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Principles of the Act

Principles to be followed

The Act aims to protect people who lack capacity to make particular decisions, but also to support their involvement in making decisions about their own lives as far as they are able to do so. Anyone authorised to make decisions or take actions on behalf of someone with impaired capacity must apply the following principles:

Principle 1 - benefit

Any action or decision taken must benefit the person and only be taken when that benefit cannot reasonably be achieved without it.

Principle 2 - least restrictive option

Any action or decision taken should be the minimum necessary to achieve the purpose. It should be the option that restricts the person's freedom as little as possible.

Principle 3 - take account of the wishes of the person

In deciding if an action or decision is to be made, and what that should be, account must be taken of the present and past wishes and feelings of the person, as far as these may be ascertained. Some adults will be able to express their wishes and feelings clearly, even although they would not be capable of taking the action or decision which you are considering. For example, he/she may continue to have opinions about a particular item of household expenditure without being able to carry out the transaction personally.

The person must be offered help to communicate his or her views. This might mean using memory aids, pictures, non-verbal communication, advice from a speech and language therapist or support from an independent advocate.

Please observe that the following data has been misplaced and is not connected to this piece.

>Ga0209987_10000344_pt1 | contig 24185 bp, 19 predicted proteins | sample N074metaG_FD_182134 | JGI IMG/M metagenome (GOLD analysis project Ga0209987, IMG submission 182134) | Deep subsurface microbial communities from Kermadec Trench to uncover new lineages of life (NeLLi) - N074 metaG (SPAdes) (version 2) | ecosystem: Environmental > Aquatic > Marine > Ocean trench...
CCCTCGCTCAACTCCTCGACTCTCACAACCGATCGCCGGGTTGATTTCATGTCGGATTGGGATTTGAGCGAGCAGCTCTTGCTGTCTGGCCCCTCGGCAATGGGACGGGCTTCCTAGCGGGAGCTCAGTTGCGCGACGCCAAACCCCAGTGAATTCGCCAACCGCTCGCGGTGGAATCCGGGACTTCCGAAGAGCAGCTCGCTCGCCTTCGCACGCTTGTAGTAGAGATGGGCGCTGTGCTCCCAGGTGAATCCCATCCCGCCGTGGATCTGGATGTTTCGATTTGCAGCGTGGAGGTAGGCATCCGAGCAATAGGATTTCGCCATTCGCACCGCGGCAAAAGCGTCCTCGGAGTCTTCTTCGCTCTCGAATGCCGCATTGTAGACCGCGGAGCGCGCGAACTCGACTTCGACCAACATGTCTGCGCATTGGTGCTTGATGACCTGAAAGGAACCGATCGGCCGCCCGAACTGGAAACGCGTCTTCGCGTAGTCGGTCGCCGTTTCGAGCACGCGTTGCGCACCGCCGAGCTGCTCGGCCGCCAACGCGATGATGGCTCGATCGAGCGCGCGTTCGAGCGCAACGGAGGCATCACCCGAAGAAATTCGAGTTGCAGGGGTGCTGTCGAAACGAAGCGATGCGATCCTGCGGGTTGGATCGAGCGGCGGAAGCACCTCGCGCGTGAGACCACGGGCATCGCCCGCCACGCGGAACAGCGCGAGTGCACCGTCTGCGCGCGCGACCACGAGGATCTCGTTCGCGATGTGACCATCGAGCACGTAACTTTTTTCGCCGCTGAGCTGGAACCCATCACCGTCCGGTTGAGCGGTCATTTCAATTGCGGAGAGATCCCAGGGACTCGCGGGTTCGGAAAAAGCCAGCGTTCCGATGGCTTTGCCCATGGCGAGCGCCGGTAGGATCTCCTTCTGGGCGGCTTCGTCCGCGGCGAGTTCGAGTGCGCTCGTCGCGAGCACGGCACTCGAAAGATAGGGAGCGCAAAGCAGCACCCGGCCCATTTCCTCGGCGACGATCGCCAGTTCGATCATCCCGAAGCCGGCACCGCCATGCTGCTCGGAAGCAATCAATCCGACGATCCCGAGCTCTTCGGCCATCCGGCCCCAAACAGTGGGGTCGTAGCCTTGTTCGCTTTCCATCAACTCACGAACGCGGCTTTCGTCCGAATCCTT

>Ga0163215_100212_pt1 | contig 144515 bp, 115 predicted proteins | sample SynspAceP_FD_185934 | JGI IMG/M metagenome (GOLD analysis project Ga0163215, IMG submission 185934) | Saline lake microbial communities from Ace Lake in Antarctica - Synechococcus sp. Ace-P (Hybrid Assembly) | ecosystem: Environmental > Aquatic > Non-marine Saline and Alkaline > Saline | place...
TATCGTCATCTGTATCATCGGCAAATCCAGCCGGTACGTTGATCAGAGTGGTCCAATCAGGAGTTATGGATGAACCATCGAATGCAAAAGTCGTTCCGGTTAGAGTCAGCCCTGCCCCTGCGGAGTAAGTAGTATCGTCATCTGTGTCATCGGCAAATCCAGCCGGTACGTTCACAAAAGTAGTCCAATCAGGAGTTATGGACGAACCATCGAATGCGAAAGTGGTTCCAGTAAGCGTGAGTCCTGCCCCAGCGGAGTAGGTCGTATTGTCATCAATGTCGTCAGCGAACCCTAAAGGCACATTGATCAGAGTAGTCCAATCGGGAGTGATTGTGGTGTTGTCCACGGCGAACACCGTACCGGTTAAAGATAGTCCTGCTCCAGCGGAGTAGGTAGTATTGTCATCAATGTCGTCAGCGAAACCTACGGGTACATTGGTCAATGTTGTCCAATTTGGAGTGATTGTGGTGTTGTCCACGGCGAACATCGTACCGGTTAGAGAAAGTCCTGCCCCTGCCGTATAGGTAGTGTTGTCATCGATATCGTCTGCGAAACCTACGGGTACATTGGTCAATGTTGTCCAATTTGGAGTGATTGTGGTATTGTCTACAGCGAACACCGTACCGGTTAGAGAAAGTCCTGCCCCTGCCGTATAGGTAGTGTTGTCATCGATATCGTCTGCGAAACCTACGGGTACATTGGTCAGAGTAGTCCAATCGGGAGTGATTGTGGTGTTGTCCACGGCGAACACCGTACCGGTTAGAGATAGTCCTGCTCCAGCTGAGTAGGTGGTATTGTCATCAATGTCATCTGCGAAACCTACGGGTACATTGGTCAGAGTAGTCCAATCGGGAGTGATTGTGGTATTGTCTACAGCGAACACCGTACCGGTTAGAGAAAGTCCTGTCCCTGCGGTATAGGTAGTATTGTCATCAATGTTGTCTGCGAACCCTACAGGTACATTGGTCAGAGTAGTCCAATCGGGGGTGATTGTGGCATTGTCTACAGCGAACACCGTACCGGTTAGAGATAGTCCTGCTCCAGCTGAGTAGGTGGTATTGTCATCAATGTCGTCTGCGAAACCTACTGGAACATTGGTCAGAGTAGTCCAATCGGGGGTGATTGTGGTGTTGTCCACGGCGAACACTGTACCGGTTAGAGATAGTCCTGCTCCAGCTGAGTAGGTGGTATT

Principle 4 - consultation with relevant others

Take account of the views of others with an interest in the person's welfare. The Act lists those who should be consulted whenever practicable and reasonable. It includes the person's primary carer, nearest relative, named person, attorney or guardian (if there is one).

Principle 5 - encourage the person to use existing skills and develop new skills

Encouraging and allowing the adult to make their own decisions and manage their own affairs as much as possible and to develop the skills needed to do so.

Supervision and regulation

Under the Act four public bodies are involved in the regulation and supervision of those authorised to make decisions on behalf of a person with incapacity. These are: the Office of the Public Guardian (Scotland), the Mental Welfare Commission for Scotland, the courts and local authorities.

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